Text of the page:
What Mr. Knight observes about digital imagery is true of digital media at large. Unlike print, the internet is not a stable medium with fixed properties. Quite the contrary. The web is an ever-changing universe in which new media forms like Twitter and Tumblr are literally being born every day. In this ecosystem of constant change, fashion magazines must accept revolution without end and learn to embrace constant experimentation, constant innovation and the constant birth and death of new editorial formats.

Read Part One – A Changing Landscape here and Part Two – Lots of Little Experiments here.

Vikram Alexei Kansara is a digital strategist and writer based in New York.

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  1. I think you’re right that every magazine is going to have to find its own niche and its own new-media business model. But I think one can make a few generalities: high quality content cannot be given away for free. It has to be paid for, online or off, and as the financial situation of content providers becomes more dire they will either start making their readers pony up or go out of business. In the next year or two I think sources such as AP, Reuters, NY Times and others will start to crack down on web aggregators stealing their stories. Compared to newspapers, fashion magazines are in an advantaged position: they can package and sell an unique aesthetic experience which readers will still want to pay to hold in their hands. So it comes down to a question of having the best content.

    Anjo from New York, NY, United States
  2. Being a Art Director / Designer in print I like Anjo’s stance on this. Nevertheless most magazine are facing a dramatically changed environment: people just don’t have the same urge to buy magazines as they pull most of the content of the net. Even me, as a dedicated ‘print person’ find myself skipping more and more magazine issues and titles, being kept in the loop via the net. So I guess the question is twofold: how will current magazines adapt to this (downsize?) and on the other hand what business model on the internet would allow any company to maintain high editorial standards, comparable to those of (printed) Vogue for instance?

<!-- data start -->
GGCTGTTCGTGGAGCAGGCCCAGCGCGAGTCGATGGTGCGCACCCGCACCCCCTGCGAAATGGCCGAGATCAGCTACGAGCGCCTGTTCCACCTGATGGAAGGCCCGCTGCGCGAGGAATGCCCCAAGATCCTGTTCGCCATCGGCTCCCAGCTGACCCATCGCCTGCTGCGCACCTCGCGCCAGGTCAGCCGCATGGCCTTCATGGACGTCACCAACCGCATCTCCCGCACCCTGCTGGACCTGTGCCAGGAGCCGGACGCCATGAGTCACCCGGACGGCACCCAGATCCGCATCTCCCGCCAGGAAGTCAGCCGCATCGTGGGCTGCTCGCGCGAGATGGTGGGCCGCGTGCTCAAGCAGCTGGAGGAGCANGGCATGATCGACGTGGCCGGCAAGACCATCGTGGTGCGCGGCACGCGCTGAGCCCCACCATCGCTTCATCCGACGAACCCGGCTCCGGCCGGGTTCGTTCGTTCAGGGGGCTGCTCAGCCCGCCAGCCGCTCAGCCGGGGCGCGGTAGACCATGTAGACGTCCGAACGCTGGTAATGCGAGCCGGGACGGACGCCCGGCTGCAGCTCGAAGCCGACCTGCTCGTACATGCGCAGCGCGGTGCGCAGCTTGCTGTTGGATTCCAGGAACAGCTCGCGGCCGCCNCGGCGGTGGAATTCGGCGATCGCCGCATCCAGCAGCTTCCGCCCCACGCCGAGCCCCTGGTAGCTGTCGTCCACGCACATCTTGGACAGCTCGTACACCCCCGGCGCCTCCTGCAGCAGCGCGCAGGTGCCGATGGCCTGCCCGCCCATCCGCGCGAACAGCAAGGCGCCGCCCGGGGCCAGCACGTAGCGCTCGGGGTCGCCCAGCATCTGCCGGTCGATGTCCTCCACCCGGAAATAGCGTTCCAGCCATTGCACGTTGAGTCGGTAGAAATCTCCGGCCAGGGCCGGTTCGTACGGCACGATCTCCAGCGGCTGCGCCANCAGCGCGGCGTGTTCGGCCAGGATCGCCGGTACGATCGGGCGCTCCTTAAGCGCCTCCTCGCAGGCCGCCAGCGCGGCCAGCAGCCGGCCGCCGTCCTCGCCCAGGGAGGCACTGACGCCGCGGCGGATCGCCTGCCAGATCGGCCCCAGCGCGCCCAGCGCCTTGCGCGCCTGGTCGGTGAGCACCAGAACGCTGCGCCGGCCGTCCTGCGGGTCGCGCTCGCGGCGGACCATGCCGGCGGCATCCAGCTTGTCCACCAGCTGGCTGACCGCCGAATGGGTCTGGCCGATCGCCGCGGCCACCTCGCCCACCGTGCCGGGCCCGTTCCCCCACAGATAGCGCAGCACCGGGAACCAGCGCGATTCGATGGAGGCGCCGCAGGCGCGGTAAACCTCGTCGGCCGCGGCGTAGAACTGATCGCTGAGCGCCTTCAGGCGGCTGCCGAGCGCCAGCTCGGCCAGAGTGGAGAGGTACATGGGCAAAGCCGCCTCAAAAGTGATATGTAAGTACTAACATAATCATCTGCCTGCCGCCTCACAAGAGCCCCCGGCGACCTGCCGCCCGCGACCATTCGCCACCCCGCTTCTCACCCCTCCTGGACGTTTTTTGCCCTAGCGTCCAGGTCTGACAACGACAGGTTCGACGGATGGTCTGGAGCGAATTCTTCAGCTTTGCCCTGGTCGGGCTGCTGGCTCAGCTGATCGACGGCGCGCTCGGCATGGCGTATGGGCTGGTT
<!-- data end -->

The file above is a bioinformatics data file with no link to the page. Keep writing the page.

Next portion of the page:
Philippe GALOWICH from Montrouge, Île-de-France, France
  3. these sites are too approachable! i think, that’s because luxury brands should find another way to touch its consumers instead of internet!

    demir from Istanbul, Istanbul, Turkey
  4. I agree very much with what has been said in the 3 parts of this great article:
    something that hasn’t been said, but that is maybe the underlying phenomenon/ force – at least this is what I believe- is a split in every one’s perception of reality: let’s face it: we are evolving as a species and becoming more and more conscious of the fact that we are creating our own reality every minute. It is natural that this is being reflected by the “multi-dimensionality” of the internet, which is neither a symptom, nor the cause.

    the sources of information and experiences (thank you Jefferson- i haven’t thought of this yet) have multiplied, and it seems that reality as we used to experience it is becoming obsolete- the unique and unifying voice of print media (not only in fashion) is being split up into many many tiny realities, instant newness, a flood of information and more and more for the reader /spectator to choose from.